A new educational website is showing students some valuable skills to fend off real-life and cyberbullies. Developed by LiveWires Design, Braincells uses quizzes, activities and mini-games to give teens a better understanding of just how serious hacking and bullying can be.

Told through sets of photo animations is the story of Oliver, a nerdy boy entering high school who is bullied by an older-boy, Eddie. Mini-games accompany each section of the site which is broken down into Hacking, Bullying and Cyberbullying areas.

In the first, Eddie tries to force Oliver to hand over his cellphone. Players use their knowledge of cellphone science to guide Oliver through the halls to safety. The second game creates an analogy between cellphone security and the walls of a castle, in a mini tower defence game. The last has a more serious theme as players chase Eddie, now an escaped felon, through the streets to arrest him.

Launched in March 2009, the program was adopted by the Bridgewater-Raynham Regional School District in Massachusetts, for use in their middle and high schools. Braincells also received an endorsement from Plymouth and Bristol District Attorneys who praised the valuable lessons being taught through the program.

“One of the biggest challenges facing kids today is how to navigate safely in this increasingly technical world,” said Plymouth District Attorney Timothy J. Cruz, in a news release (PDF). “Today, kids often communicate on the internet and through cellphone text messages.  Braincells not only teaches children  appropriate cell phone behaviour, but it also helps them recognize unsafe behaviour.”

But the program goes beyond showing students how to protect themselves and teaches teens about the seriousness of bullying, pointing out the criminal nature of certain actions. Braincells quotes a British study which shows that more than 40 percent of students report that they have been bullied on-line, making electronic bullying one of the most pervasive problems in schools. Theft and extortion are also commonplace with 12 percent of students reporting having been forced to hand over a cellphone to a bully.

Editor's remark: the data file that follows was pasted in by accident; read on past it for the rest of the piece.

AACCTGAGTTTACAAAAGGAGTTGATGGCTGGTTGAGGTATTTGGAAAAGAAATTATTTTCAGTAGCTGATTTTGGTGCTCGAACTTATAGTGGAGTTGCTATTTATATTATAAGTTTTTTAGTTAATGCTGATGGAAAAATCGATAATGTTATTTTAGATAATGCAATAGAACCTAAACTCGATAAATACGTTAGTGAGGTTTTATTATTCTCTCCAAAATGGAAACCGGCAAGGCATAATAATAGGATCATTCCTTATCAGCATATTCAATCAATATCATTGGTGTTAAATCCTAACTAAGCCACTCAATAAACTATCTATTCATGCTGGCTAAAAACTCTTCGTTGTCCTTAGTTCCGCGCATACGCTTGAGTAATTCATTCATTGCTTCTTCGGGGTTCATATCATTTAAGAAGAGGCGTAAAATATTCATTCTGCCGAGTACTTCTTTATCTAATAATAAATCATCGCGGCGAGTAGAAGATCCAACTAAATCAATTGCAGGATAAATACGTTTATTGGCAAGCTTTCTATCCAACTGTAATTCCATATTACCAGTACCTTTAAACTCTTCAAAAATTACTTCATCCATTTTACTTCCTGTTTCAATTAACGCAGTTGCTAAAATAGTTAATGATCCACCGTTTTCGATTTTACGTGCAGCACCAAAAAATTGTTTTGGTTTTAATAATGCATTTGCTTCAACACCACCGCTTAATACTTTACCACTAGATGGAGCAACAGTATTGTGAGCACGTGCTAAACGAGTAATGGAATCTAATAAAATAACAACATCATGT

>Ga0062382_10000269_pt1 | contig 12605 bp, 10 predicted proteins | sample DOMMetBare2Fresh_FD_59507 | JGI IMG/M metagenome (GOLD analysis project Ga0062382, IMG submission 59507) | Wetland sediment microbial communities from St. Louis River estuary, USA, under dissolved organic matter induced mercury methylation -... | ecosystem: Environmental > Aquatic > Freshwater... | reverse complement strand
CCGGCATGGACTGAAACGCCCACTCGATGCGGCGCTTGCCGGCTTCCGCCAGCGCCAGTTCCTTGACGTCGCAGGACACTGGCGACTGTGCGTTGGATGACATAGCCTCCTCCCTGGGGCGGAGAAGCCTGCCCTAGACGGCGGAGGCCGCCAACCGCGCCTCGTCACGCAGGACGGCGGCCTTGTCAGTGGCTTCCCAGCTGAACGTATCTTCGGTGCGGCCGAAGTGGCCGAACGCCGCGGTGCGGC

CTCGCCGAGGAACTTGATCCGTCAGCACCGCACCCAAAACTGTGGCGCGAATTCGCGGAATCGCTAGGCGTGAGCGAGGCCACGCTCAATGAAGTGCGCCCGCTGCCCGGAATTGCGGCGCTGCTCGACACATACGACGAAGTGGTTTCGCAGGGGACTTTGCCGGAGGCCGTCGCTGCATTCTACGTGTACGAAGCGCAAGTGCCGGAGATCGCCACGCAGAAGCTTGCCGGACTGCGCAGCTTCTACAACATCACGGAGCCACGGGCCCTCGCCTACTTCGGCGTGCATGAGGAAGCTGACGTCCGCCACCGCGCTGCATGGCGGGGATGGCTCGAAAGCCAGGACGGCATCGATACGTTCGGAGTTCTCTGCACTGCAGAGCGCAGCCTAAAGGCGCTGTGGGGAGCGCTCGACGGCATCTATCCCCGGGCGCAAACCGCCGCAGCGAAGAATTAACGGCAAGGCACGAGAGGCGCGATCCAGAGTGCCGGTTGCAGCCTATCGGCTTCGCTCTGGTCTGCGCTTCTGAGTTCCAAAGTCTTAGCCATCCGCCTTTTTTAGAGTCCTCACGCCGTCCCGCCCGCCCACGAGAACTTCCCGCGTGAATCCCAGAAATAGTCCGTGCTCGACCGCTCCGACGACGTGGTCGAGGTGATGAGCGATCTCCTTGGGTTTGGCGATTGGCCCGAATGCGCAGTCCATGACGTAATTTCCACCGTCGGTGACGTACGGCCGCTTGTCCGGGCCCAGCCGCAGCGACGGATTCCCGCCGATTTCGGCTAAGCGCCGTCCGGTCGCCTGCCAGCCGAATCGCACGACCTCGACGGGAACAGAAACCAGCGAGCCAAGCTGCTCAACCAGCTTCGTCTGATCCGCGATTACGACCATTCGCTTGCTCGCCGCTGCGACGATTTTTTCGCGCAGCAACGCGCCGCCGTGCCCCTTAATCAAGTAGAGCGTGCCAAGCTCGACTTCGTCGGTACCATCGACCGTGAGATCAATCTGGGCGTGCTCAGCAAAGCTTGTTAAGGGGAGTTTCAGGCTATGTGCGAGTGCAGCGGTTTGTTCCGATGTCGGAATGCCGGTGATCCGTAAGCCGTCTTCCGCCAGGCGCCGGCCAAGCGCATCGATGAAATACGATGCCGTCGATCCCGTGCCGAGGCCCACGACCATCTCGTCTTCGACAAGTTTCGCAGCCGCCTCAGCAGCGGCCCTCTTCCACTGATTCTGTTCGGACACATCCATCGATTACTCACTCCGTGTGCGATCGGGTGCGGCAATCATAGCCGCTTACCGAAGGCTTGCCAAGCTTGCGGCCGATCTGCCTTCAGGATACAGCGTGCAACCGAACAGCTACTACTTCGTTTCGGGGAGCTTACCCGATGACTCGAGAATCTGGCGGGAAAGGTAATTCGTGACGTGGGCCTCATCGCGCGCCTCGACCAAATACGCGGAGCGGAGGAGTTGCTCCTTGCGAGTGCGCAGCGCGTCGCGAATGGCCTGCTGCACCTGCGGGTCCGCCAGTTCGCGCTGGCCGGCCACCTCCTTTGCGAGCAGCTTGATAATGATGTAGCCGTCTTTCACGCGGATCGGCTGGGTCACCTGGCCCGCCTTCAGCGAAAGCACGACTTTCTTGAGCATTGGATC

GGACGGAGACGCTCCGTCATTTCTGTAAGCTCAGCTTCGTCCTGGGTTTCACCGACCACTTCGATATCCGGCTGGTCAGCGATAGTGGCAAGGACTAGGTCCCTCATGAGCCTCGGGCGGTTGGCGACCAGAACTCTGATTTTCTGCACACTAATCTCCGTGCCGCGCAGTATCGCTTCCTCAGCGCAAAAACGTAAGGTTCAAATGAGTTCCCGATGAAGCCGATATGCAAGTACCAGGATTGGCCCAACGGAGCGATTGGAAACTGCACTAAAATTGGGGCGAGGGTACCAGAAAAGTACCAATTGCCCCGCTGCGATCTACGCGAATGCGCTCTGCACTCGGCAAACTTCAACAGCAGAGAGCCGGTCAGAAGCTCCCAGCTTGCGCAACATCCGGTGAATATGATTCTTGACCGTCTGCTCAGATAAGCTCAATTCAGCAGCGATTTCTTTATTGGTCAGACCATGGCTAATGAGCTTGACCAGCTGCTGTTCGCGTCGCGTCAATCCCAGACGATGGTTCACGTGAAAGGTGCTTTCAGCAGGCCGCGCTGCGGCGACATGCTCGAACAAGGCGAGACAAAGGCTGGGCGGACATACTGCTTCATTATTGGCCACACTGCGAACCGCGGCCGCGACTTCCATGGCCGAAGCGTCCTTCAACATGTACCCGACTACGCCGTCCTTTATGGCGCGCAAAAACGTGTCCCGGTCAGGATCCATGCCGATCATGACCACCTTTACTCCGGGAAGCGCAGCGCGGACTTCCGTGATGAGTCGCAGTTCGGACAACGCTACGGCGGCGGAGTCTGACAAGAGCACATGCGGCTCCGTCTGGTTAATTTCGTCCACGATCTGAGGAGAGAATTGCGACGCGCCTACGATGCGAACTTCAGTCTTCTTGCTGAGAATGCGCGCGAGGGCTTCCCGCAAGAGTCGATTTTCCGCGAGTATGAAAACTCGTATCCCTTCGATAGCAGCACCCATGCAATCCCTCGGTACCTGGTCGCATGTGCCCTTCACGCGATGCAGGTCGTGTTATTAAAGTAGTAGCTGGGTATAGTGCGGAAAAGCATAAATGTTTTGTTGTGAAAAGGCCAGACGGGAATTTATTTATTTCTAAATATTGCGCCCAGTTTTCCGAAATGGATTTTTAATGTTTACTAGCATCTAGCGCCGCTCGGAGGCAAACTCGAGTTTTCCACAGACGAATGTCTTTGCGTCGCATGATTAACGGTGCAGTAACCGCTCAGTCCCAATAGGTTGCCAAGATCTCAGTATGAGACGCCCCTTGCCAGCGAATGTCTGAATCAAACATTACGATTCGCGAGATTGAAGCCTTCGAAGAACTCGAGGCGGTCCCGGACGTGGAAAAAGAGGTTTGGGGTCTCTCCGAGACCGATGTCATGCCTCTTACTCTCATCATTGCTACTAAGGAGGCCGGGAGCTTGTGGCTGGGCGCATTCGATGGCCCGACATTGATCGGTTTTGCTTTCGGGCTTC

“By teaching our children how to respect one another in a world that is increasingly becoming an online one, we are preparing them for adult life and preventing bullying from growing into real life violence,” adds Bristol District Attorney Sam Sutter.

There is even more to expect from Braincells. The web-based application will launch a new series of games and activities every four months, each featuring a new theme. Testing continues in Massachusetts, but also in schools in British Columbia and Manitoba.

“We will be revamping [Braincells] over the summer and launching formally in September. In the meantime, we are working on our next issue,” said Drew Ann Wake, president of British Columbia-based LiveWires Design, to Game Forward.

“Since our office is located a block from two Olympic venues, it was logical that the next theme will be Winter Sports! Games and activities dealing with fitness and nutrition will continue through to the end of the Games in February [2010],” added Wake.

After its first two months online, Braincells has already been tried by 2600 teachers in 25 countries. “Games for schools have slightly different requirements than casual games. Our teachers need to complete the programme in an hour, so the games have to be short enough so they do not overwhelm the other elements of the program,” says Wake.